The four-day “1.618 Sustainable Luxury” show happened over the weekend in Paris, France, gathering over 40 foundation representatives, firms and investors, brought together in aiming for better environmental practices and fairer work/trade ethics in the fashion and production industries.
As the undeniable shifts brought upon climate change and global pollution is happening all over the world, the industry arenas of fashion – from apparel to jewelry – design and tourism are doing what they can in terms of being transparent with their manufacturing conditions/standards and the environmental impact their operations have in the locations they are based in and its global impact.
The amalgam of luxury and sustainable development were touched up, with eco-pioneers reiterating that the merging of the two is not impossible.
Bruno Pieters, the Belgian founder and fashion designer of Honest by (which we talked about recently), was present during the event, noted for launching “the world’s first wholly transparent company” in January 2012.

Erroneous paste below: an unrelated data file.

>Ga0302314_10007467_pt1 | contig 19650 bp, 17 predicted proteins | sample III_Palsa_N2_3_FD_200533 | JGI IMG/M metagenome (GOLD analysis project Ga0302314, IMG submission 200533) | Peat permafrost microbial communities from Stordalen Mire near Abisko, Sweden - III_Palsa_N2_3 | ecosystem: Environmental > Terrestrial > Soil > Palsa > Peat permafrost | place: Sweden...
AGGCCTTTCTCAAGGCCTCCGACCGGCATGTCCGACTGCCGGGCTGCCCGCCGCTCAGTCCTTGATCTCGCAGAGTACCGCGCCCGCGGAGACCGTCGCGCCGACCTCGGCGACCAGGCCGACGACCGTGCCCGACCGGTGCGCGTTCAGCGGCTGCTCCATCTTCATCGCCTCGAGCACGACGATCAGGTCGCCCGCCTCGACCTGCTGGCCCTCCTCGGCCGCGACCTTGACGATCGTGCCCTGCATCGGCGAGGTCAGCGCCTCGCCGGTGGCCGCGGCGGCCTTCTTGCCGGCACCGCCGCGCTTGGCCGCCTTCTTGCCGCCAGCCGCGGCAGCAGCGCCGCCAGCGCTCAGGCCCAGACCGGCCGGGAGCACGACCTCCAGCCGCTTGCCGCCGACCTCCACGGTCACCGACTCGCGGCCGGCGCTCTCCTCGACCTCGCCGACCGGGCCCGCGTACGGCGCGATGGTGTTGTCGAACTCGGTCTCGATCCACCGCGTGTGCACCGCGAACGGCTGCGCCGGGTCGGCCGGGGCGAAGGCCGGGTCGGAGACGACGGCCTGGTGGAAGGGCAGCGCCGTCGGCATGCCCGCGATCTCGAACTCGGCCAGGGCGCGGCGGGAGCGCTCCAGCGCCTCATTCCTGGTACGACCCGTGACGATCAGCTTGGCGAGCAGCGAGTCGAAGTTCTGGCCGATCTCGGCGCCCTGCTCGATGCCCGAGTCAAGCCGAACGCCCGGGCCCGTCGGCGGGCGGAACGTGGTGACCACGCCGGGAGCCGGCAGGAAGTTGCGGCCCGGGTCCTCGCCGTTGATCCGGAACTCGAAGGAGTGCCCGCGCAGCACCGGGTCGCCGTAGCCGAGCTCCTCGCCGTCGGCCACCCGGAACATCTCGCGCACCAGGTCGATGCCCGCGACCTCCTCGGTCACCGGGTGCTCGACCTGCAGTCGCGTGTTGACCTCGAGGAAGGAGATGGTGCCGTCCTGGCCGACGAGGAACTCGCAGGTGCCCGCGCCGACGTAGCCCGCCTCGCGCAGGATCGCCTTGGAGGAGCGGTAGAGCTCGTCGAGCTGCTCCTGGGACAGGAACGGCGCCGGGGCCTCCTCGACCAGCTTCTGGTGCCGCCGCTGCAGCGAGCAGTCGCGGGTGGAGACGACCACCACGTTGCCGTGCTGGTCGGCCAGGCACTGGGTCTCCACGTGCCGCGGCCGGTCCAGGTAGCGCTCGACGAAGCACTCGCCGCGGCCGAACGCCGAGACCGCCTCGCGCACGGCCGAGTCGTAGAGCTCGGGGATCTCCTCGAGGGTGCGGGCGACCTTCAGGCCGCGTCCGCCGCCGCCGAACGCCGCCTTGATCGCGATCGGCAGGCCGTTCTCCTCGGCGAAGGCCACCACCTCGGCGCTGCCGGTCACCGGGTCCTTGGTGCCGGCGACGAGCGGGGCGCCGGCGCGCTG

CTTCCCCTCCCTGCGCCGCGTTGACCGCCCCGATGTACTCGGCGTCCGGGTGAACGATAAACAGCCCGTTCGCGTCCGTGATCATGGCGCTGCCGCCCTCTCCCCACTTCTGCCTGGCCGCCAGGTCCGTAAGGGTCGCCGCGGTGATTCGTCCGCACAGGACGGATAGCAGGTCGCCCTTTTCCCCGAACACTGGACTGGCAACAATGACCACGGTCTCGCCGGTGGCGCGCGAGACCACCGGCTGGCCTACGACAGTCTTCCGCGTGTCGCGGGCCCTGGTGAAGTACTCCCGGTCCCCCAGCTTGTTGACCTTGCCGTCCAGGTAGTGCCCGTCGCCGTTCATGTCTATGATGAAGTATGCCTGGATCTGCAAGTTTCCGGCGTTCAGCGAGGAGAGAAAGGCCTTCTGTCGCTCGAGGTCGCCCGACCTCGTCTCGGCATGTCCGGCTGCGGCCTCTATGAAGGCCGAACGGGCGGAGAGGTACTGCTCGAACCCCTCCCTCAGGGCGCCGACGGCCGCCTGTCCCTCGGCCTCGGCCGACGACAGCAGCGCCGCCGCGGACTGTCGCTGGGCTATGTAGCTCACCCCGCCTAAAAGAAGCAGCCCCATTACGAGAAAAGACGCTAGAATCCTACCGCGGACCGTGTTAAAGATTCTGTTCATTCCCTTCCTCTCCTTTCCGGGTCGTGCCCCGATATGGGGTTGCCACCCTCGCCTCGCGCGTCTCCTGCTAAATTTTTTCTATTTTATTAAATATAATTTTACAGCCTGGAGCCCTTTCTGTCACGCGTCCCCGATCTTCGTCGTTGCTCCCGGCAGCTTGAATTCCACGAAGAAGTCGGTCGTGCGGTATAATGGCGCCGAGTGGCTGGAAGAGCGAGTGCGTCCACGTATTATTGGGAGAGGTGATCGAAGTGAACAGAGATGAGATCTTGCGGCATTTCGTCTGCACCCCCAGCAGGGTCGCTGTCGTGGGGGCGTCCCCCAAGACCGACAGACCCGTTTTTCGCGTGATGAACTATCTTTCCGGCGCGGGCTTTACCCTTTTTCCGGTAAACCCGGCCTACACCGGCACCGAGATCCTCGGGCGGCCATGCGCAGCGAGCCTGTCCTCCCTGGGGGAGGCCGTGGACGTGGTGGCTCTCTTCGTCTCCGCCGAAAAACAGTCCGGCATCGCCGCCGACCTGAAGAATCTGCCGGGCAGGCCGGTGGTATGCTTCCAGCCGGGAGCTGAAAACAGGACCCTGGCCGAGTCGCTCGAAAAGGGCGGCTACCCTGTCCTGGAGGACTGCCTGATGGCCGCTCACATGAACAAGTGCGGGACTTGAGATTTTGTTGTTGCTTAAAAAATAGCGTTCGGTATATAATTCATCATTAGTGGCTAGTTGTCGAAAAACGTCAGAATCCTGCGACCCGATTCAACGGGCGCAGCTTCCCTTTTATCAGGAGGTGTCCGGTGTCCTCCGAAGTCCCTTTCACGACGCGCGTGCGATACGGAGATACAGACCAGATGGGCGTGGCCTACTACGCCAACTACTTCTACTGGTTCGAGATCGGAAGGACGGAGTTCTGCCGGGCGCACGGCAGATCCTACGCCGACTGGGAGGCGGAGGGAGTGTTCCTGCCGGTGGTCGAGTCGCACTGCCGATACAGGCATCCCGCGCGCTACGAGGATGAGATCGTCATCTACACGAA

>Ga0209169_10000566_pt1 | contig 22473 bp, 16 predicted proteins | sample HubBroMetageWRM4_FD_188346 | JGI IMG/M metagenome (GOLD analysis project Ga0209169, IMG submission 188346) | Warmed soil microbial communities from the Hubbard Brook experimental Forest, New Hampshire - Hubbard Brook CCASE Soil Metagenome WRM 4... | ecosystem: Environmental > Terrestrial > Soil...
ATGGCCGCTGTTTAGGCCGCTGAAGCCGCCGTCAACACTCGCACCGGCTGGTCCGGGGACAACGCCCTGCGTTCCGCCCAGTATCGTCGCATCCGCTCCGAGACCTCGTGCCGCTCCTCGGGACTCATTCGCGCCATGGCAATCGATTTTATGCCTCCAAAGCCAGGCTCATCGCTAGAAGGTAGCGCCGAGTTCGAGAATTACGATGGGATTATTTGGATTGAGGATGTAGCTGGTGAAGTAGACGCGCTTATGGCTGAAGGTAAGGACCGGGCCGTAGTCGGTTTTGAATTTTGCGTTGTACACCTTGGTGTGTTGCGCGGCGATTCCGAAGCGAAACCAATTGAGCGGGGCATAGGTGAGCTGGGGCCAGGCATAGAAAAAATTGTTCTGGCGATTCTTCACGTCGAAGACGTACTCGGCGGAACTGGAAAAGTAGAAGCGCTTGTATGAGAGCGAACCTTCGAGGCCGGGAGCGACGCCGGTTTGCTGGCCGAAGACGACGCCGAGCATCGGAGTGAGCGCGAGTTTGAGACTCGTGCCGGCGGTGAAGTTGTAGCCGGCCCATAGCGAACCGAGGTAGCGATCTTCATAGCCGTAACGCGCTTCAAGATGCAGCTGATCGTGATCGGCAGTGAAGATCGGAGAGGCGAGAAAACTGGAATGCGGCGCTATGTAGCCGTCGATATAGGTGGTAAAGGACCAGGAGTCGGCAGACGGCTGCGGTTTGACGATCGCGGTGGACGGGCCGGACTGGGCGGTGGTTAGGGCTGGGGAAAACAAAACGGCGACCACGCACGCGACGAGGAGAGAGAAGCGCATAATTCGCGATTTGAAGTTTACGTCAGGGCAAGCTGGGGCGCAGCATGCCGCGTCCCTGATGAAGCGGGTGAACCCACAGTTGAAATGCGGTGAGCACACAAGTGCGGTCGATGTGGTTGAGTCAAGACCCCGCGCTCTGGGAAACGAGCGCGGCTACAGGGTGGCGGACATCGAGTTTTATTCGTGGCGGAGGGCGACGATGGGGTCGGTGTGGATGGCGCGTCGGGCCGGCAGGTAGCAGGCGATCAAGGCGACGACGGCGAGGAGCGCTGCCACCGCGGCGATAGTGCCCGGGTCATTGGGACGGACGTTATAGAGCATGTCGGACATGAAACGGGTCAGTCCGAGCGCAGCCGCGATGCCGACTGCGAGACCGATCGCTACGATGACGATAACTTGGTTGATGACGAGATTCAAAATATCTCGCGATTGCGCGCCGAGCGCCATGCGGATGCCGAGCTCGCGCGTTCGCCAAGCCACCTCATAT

As a brand, Honest by easily organizes its offered products in color-coded format, identifying items as recycled, vegan and/or organic. Each item comes with its own set of detailed information, including the source of its materials (from fabric sources to where buttons are from), as well as its manufacturing details, cost breakdown and information related to the carbon footprint related to its production.
Francois Prevost, an innovation consultant, talked about how sustainability is linked with people, the planet and profit. “The luxury world is very good at one of the three pillars – profit – but needs more work on the other two.” said Prevost during a debate during the show.
Questioning just how much consumers care about how their watches, shirts and handbags are made, when weighed against luxury, were among the key questions raised during the show. The necessity of corporate responsibility was discussed, not just in relation to a brand’s image, but also the overall impact it effects on the environment.
Initiated in 2010, the show promises to be a marker, an active indicator that tells the world of the value in going green.